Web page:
He plays the all-American singer-songwriter Gunnar on Nashville, but did you know that Sam Palladio is actually British? And Clare Bowen, who plays his love interest Scarlett, is actually Australian. (Trivia!) The two didn’t meet — let alone harmonize together — until their first day of shooting. And yet, of all the will-they-or-won’t-they pairings on Nashville, Gunnar and Scarlett are the easiest to root for. (Scarlett: Please get over Avery. He’s the worst.) Palladino called us from his Nashville apartment, where he’s surrounded by “guitars and drum kits and lots of music,” to drop some hints about how Gunnar will fare when the show returns to ABC January 9.
Nashville is unique in that so many people involved are musicians. How does that affect the dynamic of the show?
I think it gives it an authenticity. As a musician myself, it annoys the hell out of me to watch an actor trying to play a guitar out of time with the music. [Laughs] And of course, the decision to cast musicians was hugely influential in me getting cast, because that was really my background. If they’d just been going for any young American-looking dude, I think I might have lost out to some of the talent over here.
What’s the timeline between you guys getting the songs, recording them, and filming them?
It varies between song to song. I mean, the initial song, “If I Didn’t Know Better” from the pilot episode, I got that a couple weeks before flying out here. I’d been listening to the Civil Wars a lot, because a friend had introduced me to them, and when I got the demo, I went, This sounds like the Civil Wars. And it was! So in that case, I had some time to freak out about how I’d ever sound like John Paul White and sing those high notes. Other songs, we get a bit more last-minute, like “Loving You Is the Only Way to Fly” — the script had just been finished, and the song had just been decided and was thrown in there at the last second. And then you don’t have all this time to overthink it; it’s just like, Okay, let’s just get in the studio and get it done.
Let’s talk about your love triangle. At this point in the season, what do you think is really keeping Scarlett and Gunnar apart? Is she really not over Avery?
If you break up with a girlfriend or a boyfriend, you’re in this vulnerable state where you’re still kind of half in the relationship with them, but you’re single, and it takes a while to feel solid in yourself again. So I think Scarlett’s in that kind of state with the Avery thing. She’s still harboring all these feelings for him, whether it’s “I hate you” or “Actually, I love you a little bit.” Gunnar is just the epitome of confusion, I think. [Laughs] He’s obviously got these feelings for Scarlett, and that’s very apparent from the first time they ever sing together. But in the first few episodes, we see him chasing her and not really getting anywhere, so he ends up going, “You know what? I’m my own man, I can get myself a girlfriend, I’ll be fine.” But it’s a means to an end, just to show Scarlett, “I can be cool and I’ve got a girlfriend, and does that make you want me?”
How do you feel about Gunnar’s approach? I’m rooting for him, but he’s been pretty passive-aggressive.
[Laughs] I think he is a bit. Actually, in the next few episodes, we get introduced to Gunnar’s backstory, which isn’t quite as Little House on the Prairie as he comes across. We get introduced to one of his family members who’s got a darker history, and we actually see some darker sides of Gunnar; we see him sort of shutting down to Scarlett a little bit more, and putting up some defenses. So he’s been through some difficult things, and that’s always going to make relationships go on the backburner, when you have to deal with your own crap.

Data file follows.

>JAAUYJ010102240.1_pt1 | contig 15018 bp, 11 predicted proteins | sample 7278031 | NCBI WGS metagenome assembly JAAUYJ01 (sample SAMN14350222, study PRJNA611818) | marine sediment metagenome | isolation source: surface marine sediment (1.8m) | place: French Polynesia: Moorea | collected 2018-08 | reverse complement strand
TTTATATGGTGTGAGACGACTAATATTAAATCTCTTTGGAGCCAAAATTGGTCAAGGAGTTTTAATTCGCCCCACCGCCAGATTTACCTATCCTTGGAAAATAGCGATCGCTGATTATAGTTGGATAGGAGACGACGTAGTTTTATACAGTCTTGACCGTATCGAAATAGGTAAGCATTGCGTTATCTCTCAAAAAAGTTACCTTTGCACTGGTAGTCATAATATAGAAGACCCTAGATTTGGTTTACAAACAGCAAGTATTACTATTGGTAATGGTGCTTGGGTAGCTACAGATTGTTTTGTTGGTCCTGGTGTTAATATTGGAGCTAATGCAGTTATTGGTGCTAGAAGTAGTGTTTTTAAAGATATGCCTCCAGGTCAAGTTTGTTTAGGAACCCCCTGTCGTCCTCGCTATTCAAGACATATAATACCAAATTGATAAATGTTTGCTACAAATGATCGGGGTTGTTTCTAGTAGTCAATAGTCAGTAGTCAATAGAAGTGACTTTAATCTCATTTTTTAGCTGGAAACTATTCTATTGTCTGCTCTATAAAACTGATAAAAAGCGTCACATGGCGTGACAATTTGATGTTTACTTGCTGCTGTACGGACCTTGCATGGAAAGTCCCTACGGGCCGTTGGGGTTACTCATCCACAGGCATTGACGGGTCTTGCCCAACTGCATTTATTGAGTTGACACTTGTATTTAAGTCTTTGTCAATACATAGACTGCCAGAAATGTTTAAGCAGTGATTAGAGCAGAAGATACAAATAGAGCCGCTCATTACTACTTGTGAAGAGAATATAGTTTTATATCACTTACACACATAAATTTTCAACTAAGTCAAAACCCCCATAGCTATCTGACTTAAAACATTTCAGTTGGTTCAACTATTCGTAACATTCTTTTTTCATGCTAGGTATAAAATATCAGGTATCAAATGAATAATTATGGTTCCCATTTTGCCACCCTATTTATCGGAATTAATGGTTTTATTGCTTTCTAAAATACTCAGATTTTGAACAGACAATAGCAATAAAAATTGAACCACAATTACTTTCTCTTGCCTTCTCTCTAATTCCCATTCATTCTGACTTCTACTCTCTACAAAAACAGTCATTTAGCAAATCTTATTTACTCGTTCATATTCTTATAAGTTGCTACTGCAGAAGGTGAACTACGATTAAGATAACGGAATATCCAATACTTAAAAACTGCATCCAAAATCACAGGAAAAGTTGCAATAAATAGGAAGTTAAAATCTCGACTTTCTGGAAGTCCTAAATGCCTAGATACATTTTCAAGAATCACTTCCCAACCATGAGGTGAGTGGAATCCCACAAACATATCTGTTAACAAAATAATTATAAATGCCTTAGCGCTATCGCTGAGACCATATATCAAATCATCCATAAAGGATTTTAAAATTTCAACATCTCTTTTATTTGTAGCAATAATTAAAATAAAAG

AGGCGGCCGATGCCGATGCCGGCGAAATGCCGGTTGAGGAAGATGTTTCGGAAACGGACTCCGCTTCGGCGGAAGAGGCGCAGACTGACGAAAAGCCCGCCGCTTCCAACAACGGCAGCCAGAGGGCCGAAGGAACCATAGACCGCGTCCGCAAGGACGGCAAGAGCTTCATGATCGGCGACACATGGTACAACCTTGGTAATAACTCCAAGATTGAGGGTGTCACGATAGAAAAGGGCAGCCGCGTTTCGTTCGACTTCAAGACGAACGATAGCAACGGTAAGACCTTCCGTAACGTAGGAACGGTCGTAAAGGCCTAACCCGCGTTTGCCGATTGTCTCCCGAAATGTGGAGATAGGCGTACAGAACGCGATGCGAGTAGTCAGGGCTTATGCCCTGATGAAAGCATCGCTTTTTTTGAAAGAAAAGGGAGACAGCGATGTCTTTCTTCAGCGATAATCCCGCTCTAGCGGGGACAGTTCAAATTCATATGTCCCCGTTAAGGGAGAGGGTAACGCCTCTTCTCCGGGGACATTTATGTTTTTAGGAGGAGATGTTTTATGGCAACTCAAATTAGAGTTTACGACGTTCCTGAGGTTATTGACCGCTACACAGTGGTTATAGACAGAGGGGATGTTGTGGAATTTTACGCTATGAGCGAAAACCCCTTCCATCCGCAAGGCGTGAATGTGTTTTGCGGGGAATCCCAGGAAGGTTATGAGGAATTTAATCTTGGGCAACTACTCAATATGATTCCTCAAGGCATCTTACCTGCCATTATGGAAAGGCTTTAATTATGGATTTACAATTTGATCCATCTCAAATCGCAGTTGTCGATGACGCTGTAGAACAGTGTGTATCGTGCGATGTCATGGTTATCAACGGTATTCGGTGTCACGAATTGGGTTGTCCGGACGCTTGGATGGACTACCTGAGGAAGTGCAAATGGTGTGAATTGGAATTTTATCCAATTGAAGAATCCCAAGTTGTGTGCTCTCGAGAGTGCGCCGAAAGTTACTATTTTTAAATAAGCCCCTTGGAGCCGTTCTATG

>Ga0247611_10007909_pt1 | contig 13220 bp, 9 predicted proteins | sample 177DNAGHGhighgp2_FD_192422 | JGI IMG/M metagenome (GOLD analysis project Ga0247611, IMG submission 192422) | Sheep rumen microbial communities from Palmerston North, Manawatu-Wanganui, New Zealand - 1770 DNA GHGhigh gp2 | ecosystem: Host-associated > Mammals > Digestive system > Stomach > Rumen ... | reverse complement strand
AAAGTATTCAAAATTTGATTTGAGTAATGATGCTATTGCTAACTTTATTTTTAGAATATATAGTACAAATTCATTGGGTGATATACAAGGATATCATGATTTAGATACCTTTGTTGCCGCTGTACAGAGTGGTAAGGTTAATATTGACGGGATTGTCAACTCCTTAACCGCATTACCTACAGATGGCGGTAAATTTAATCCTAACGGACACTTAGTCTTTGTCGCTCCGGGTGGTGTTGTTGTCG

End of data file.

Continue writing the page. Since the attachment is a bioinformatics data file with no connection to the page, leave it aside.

Given how incestuous the entertainment industry can be, is it even possible to have a purely professional relationship?
Absolutely, I think you can. With a songwriting relationship like Gunnar and Scarlett have, you have to be so open and invested in somebody else; I’m thinking that’s where the confusion lies for those characters. I think great art comes from being open and creative with somebody, and of course, if feelings start getting involved in that, it can either make things fantastic or really messy … I always try and keep the two well separate. Because for me, I’m absolutely married to my work, and I love that. And I think that’s where my heart lies at the moment. And I get way too easily distracted, so I think if I was dating someone I was working with, it would just be a recipe for disaster. So I try and keep an eye on the game. [Nashville] is really important to me, because I’ve done a lot of great work back home in the U.K., but this is an opportunity for me to really prove myself over here. So, yeah, the last thing I want is to be in TMZ with some relationship scandal.
You’ve been on an American show before, though: You’re Stoke, “the guy with the hair,” on Episodes.
Yes, and that’s how I got my American management, and that’s how everything kind of started for me. Stoke, the character I played — there were some really nice little comedic scenes that got left on the cutting room floor, because it wasn’t necessary driving the [main] story. There’s this scene I’m still trying to dig up where Stoke, my character, comes in asking Matt for advice; he’s like, “Michael Bay keeps calling me up and he’s got this stupid movie that he wants to do. I need some advice. I just don’t want to end up like you doing sitcoms at 50.” And Matt is like [perfect Matt LeBlanc impression]:”I’m not fifty! Get the fuck out of my dressing room!”
Do you know if you’re coming back to Episodes?
I know season three has been greenlit. Whether the storyline for the Pucks kids stays, I’m not sure. I’d love to go back and do some scenes. Or I might be kind of signing my life away to Nashville for the next few years. But, hey.